How Reliance on AI Technologies Places Smaller Businesses at Risk of Ransomware Attacks With Taylor Hersom

Taylor Hersom

Taylor Hersom is the Founder and CEO of Eden Data, a cybersecurity firm focusing on the next generation of businesses primed to build security and privacy into their DNA. A self-described cybersecurity compliance nerd, he’s passionate about building world-class cybersecurity programs for startups and beyond. Taylor began his career advising Fortune 500 companies on compliance and security at Deloitte before moving on to Renaissance Systems Inc. at RSI, where he was one of the youngest CISOs in the industry. There, he developed an entire security program from the ground up. He’s also a sought-after thought leader who speaks at multiple global organizations, writes blog content on cybersecurity, and serves as a CompTIA Cybersecurity Advisory Council board member.

 

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Here’s a glimpse of what you’ll learn:

  • Taylor Hersom provides a quick overview of his career trajectory
  • Why companies should prioritize cybersecurity
  • The common mistakes companies make concerning data protection
  • What are other threats besides AI that companies should be aware of?
  • GRC platforms: what are they, and why should companies be weary of their services?
  • Taylor shares his cybersecurity best practices

In this episode…

Data protection is essential for all companies, including protecting intellectual property and customer data. Once a data breach has occurred, criminals use information like credit card numbers, patents, and trade secrets to engage in multitudes of cyber crimes. What should companies be aware of to protect their data?

Due to limited resources and budgets, small businesses and startups are more susceptible to data breaches. This is why many small companies rely on AI technologies to support automated business processes, data analysis insights, and customer engagement. Cybersecurity expert Taylor Hersom explains that AI reliance exposes them to dangers like phishing attacks, deep fake accounts, and AI-powered ransomware. SIM swapping and nation-state cyberattacks, particularly those sponsored by Russia and China, are other threats that put companies at risk of ransomware. Taylor proposes that startups can make a significant impact on security — reducing their breach risk — by allying with legal and security teams.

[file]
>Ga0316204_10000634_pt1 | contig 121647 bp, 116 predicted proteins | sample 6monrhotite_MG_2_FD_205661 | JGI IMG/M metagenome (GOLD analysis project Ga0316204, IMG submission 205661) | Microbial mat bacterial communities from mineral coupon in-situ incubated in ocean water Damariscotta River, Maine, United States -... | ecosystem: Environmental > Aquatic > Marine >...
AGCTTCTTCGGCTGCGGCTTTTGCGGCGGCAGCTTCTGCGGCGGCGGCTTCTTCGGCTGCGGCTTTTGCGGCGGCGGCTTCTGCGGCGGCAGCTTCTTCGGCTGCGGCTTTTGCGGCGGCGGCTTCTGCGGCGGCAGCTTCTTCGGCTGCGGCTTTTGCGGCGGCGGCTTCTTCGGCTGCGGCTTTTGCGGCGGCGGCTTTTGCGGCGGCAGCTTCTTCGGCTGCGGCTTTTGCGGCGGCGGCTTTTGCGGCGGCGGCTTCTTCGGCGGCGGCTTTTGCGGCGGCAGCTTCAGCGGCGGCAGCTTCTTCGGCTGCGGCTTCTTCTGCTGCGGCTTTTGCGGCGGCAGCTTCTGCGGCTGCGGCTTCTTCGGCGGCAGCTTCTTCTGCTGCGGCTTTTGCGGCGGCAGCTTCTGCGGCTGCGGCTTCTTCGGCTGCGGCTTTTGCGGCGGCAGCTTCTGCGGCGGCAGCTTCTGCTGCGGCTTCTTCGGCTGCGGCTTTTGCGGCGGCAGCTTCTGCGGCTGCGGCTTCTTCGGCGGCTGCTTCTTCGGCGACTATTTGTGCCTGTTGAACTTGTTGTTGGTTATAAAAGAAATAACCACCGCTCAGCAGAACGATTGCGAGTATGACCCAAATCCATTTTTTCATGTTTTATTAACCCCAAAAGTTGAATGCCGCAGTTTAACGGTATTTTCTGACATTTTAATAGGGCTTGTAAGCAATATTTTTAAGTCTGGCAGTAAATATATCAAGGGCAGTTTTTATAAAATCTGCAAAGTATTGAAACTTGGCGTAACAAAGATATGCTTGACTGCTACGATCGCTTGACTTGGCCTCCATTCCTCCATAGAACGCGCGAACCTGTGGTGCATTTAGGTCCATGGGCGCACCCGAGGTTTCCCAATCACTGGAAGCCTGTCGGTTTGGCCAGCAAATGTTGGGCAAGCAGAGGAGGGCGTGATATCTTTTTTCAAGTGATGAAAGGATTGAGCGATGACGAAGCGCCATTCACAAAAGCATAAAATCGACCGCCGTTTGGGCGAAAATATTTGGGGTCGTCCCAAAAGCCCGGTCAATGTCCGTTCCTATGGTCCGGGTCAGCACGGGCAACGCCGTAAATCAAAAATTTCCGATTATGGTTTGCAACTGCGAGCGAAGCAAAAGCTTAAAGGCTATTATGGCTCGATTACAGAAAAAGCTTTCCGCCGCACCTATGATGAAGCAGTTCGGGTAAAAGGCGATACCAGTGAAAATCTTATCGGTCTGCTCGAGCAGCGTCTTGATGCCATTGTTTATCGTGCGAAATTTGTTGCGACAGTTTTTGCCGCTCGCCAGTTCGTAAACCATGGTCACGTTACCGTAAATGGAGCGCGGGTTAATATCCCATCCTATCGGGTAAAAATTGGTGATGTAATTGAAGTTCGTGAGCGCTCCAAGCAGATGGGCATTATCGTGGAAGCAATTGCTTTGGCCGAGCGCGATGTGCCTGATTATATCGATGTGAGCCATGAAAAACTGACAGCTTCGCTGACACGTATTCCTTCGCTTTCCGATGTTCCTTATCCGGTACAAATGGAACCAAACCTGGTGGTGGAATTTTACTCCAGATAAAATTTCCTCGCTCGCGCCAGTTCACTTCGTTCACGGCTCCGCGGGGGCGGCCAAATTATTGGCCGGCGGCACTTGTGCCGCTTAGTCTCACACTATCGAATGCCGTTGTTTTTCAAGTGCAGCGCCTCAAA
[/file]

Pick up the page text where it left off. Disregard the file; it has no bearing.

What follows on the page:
In this episode of the She Said Privacy/He Said Security Podcast, Jodi and Justin Daniels welcome Taylor Hersom, Founder and CEO of Eden Data, to the show. Taylor discusses the common mistakes companies make concerning data protection, various cyber threats, and why companies should be weary of GRC platforms.

Resources Mentioned in this episode

Sponsor for this episode…

This episode is brought to you by Red Clover Advisors.

Red Clover Advisors uses data privacy to transform the way that companies do business together and create a future where there is greater trust between companies and consumers.

Founded by Jodi Daniels, Red Clover Advisors helps companies to comply with data privacy laws and establish customer trust so that they can grow and nurture integrity. They work with companies in a variety of fields, including technology, e-commerce, professional services, and digital media.

To learn more, and to check out their Wall Street Journal best-selling book, Data Reimagined: Building Trust One Byte At a Time, visit www.redcloveradvisors.com.

Episode Transcript

Intro  0:01  

Welcome to the She Said Privacy/He Said Security Podcast. Like any good marriage, we will debate, evaluate, and sometimes quarrel about how privacy and security impact business in the 21st century.

Jodi Daniels  0:21